Look at those opening day/weekend records, though! People were clearly geared up for this movie. They wanted to love it, and tell their friends to go see it. This could have been the time when the franchise entered into mega-blockbuster territory. Instead, it was such a creative disappointment that there is now an entire sequel which explicitly erases this entire film from continuity.  Perhaps all could have been forgiven if the next franchise installment hadn’t been…

X-Men Origins: Wolverine (2009)

  • RottenTomatoes: 38%
  • Opening Weekend: $85m
  • Records: None
  • Second-Weekend Drop: -69%
  • Final Domestic Gross: $180m
  • Position in the Year-End Top 20: #13
  • Weekend-to-final multiplier: 2.1x
  • Average for the Top 10 Movies That Year: 4.8x
  • Final Worldwide Gross: $373m

x_men_origins_wolverine05Sigh. Thus ended this particularly brutal one-two punch which the franchise has been apologizing for ever since. After the way The Last Stand belly flopped post-opening weekend, it’s somewhat impressive Origins: Wolverine‘s debut was only a 17% decline for the franchise. After that, Origins fell off faster than any X-Men film, before or since. As a result, Origins was the first X-Men movie to not crack the year-end top 10.

X-Men: First Class (2011)

  • RottenTomatoes: 87%
  • Opening Weekend: $55m
  • Records: None
  • Second-Weekend Drop: -56%
  • Final Domestic Gross: $146m
  • Position in the Year-End Top 20: #17
  • Weekend-to-final multiplier: 2.6x
  • Average for the Top 10 Movies That Year: 4.38x
  • Final Worldwide Gross: $353m

beach-scene-james-mcavoy-and-michael-fassbender-25566630-720-288-x-men-first-class-movie-review First Class improbably emerged as one of if not the best X-Men films of all time, led by a truly killer new trio of Michael Fassbender, James McAvoy and Jennifer Lawrence. It just didn’t seem to matter, though. The damage done to the franchise by Last Stand and Origins was seemingly irreparable, or at the very least it was going to take not just one good new X-Men movie but several of them to win back the Last Stand/Origins haters.

That’s not to say First Class‘ quality went completely ignored. Word of mouth was strong enough to result in the franchise’s second best multiplier to that point. Plus, considering the decade which had passed since the first X-Men many fans first came to the franchise through First Class.

But talk about deja vu. Despite its creative bonafides, the first X-Men movie still had to contend with a stigma, i.e.,  those who would say, “I don’t care how good it is. I’m not seeing another superhero movie, not after Batman & Robin.” It didn’t find its widest audience until home video, which fed directly into the sequel. History repeated itself with First Class, but this time around the studio wasn’t willing to do a straight sequel. It was time for an all-star team-up. Before we could get there, though, we had this curious little detour:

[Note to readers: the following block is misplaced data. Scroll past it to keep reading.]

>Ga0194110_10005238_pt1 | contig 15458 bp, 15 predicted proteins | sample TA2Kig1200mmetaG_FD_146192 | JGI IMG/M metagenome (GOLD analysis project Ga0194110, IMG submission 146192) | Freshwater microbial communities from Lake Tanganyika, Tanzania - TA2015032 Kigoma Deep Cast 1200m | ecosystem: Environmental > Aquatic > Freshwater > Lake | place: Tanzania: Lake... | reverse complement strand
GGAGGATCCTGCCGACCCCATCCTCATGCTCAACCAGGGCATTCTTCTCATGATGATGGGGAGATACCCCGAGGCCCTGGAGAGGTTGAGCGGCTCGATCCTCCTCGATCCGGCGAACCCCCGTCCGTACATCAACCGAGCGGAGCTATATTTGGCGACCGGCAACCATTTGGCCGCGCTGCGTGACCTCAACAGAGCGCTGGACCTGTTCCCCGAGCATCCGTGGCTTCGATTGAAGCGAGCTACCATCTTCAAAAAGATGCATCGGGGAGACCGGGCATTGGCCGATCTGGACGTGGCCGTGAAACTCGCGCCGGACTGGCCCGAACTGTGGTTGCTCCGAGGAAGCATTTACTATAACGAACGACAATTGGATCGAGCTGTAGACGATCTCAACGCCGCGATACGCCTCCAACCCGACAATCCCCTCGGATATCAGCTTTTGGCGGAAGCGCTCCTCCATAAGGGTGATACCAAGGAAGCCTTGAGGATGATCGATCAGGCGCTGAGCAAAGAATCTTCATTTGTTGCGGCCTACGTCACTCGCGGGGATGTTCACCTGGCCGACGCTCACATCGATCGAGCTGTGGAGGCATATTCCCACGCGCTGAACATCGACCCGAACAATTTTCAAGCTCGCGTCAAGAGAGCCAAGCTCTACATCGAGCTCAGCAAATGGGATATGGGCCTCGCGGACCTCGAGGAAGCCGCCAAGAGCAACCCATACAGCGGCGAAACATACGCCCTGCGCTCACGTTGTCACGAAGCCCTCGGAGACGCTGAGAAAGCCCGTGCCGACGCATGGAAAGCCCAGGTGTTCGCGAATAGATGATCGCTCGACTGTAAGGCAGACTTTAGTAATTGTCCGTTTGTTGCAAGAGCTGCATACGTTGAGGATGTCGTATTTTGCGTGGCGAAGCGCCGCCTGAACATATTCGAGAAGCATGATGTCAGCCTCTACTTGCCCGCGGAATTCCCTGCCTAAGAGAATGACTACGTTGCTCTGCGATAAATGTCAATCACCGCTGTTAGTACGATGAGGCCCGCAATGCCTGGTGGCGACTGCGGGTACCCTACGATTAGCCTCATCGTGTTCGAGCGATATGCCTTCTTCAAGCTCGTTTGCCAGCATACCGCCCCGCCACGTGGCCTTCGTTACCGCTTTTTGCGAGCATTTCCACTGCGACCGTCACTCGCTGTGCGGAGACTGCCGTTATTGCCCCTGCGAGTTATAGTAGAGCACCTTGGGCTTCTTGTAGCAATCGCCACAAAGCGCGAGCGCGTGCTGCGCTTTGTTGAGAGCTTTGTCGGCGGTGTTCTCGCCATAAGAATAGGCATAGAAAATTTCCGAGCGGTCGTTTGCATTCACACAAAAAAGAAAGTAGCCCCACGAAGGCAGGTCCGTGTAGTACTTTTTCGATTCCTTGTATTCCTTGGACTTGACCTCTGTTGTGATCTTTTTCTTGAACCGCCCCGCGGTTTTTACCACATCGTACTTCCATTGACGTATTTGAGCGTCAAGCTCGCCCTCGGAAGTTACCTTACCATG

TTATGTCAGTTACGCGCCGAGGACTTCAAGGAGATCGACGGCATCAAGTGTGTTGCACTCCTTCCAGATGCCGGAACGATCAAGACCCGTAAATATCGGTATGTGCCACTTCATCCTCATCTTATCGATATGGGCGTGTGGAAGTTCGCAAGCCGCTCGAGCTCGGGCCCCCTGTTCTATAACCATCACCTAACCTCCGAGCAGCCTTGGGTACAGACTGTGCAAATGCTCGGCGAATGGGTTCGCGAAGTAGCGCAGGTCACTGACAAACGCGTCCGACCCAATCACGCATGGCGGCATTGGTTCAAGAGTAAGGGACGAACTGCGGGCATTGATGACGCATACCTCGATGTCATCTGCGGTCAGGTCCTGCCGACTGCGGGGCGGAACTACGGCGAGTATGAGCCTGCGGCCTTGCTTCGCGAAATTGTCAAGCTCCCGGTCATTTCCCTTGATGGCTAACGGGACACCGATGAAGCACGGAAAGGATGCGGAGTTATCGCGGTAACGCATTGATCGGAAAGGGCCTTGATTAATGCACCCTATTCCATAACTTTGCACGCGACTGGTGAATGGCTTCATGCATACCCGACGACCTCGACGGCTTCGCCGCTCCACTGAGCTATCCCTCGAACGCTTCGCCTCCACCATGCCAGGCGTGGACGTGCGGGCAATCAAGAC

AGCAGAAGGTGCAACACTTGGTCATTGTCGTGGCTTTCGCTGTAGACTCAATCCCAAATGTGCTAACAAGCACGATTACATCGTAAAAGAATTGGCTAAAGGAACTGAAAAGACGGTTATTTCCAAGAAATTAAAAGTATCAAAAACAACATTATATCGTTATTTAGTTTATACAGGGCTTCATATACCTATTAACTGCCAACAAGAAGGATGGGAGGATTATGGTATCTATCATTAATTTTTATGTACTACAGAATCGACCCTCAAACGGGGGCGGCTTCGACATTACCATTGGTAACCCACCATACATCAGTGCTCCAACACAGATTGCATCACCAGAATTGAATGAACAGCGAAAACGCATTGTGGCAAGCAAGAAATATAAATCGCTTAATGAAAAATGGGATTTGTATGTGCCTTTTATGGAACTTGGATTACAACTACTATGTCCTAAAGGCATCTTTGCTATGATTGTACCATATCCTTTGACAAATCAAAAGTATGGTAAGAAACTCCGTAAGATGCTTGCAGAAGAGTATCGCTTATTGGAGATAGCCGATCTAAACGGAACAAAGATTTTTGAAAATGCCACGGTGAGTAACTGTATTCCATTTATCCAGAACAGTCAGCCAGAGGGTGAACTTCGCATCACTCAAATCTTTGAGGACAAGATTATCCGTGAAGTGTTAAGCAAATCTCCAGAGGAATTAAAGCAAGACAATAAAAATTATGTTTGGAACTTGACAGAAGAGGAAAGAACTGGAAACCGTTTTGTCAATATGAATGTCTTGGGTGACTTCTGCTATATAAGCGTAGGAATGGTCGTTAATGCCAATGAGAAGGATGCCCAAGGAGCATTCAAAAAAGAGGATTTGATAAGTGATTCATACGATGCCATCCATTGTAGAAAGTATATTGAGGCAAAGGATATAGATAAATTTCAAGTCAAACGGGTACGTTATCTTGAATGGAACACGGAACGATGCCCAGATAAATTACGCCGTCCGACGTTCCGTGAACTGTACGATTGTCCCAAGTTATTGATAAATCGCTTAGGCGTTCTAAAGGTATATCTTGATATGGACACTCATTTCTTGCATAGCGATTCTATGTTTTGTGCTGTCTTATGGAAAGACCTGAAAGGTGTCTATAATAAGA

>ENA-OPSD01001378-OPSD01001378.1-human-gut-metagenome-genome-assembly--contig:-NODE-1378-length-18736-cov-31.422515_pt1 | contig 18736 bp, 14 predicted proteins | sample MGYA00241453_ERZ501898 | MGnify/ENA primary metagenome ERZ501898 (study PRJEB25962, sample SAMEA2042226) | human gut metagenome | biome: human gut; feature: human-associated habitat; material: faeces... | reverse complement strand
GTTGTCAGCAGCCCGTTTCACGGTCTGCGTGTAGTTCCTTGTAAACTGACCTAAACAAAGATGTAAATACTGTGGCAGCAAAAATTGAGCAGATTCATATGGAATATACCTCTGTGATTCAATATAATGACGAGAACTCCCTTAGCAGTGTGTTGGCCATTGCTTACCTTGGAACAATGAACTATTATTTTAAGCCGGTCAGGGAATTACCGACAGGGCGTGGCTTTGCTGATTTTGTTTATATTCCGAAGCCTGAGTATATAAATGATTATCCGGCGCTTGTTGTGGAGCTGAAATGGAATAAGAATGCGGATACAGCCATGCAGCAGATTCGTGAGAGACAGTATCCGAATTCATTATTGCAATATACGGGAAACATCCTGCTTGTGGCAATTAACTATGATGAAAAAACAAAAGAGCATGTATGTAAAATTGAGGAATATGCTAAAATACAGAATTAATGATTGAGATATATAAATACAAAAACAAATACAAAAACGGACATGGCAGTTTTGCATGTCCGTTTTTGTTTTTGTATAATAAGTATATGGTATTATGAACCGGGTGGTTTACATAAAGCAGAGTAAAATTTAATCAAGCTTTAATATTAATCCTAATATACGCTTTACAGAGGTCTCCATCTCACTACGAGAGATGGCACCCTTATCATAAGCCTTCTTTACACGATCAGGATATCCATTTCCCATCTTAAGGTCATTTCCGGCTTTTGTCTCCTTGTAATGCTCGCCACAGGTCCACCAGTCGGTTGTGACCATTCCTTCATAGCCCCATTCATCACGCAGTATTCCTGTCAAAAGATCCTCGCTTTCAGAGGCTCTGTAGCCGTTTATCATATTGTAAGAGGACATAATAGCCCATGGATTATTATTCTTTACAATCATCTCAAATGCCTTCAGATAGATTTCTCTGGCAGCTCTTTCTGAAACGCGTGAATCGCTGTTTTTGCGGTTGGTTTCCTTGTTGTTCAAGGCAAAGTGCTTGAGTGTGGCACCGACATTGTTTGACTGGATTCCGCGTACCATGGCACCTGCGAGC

The Wolverine (2013)

  • RottenTomatoes: 70%
  • Opening Weekend: $53m
  • Records: None
  • Second-Weekend Drop: -59%
  • Final Domestic Gross: $132m
  • Position in the Year-End Top 20: Didn’t make the cut (#22)
  • Weekend-to-final multiplier: 2.4x
  • Average for the Top 10 Movies That Year3.51x
  • Final Worldwide Gross: $414m

hugh-jackman-the-wolverineAnd this is when America became just another marketplace for the X-Men movies. Both First Class and Origins had been saved by strong international showings ($193m and $207m respectively), but The Wolverine was the first X-Men film to be released in 3D. It didn’t so much matter, then, that it set a franchise low for domestic gross because it also set a franchise high for international gross ($282m), thus combining to make it the second-biggest X-Men film of all time worldwide ($414m, behind The Last Stand’s $459m)). Wolverine did all of that despite being a much smaller movie, both in budget ($120m) and scope, than usual for the franchise, somewhat predicting the small bet-bigger returns formula perfected by Deadpool.

Moreover, by this point in film history all superhero movies were starting to become just as front-loaded as the X-Men movies always had been. Wolverine‘s 2.4x multiplier is right in line with 2013’s other superhero efforts – Iron Man 3 (2.35x), Man of Steel (2.5x) and Thor: The Dark World (2.4x).

X-Men: Days of Future Past (2014)

  • RottenTomatoes: 91%
  • Opening Weekend: $90m (Fri-Sun), $110m (Fri-Mon Memorial Day)
  • Records: Fifth biggest Memorial Day opening
  • Second-Weekend Drop: -64%
  • Final Domestic Gross: $233m
  • Position in the Year-End Top 20: #9
  • Weekend-to-final multiplier: 2.5x
  • Average for the Top 10 Movies That Year4.21x
  • Final Worldwide Gross: $747m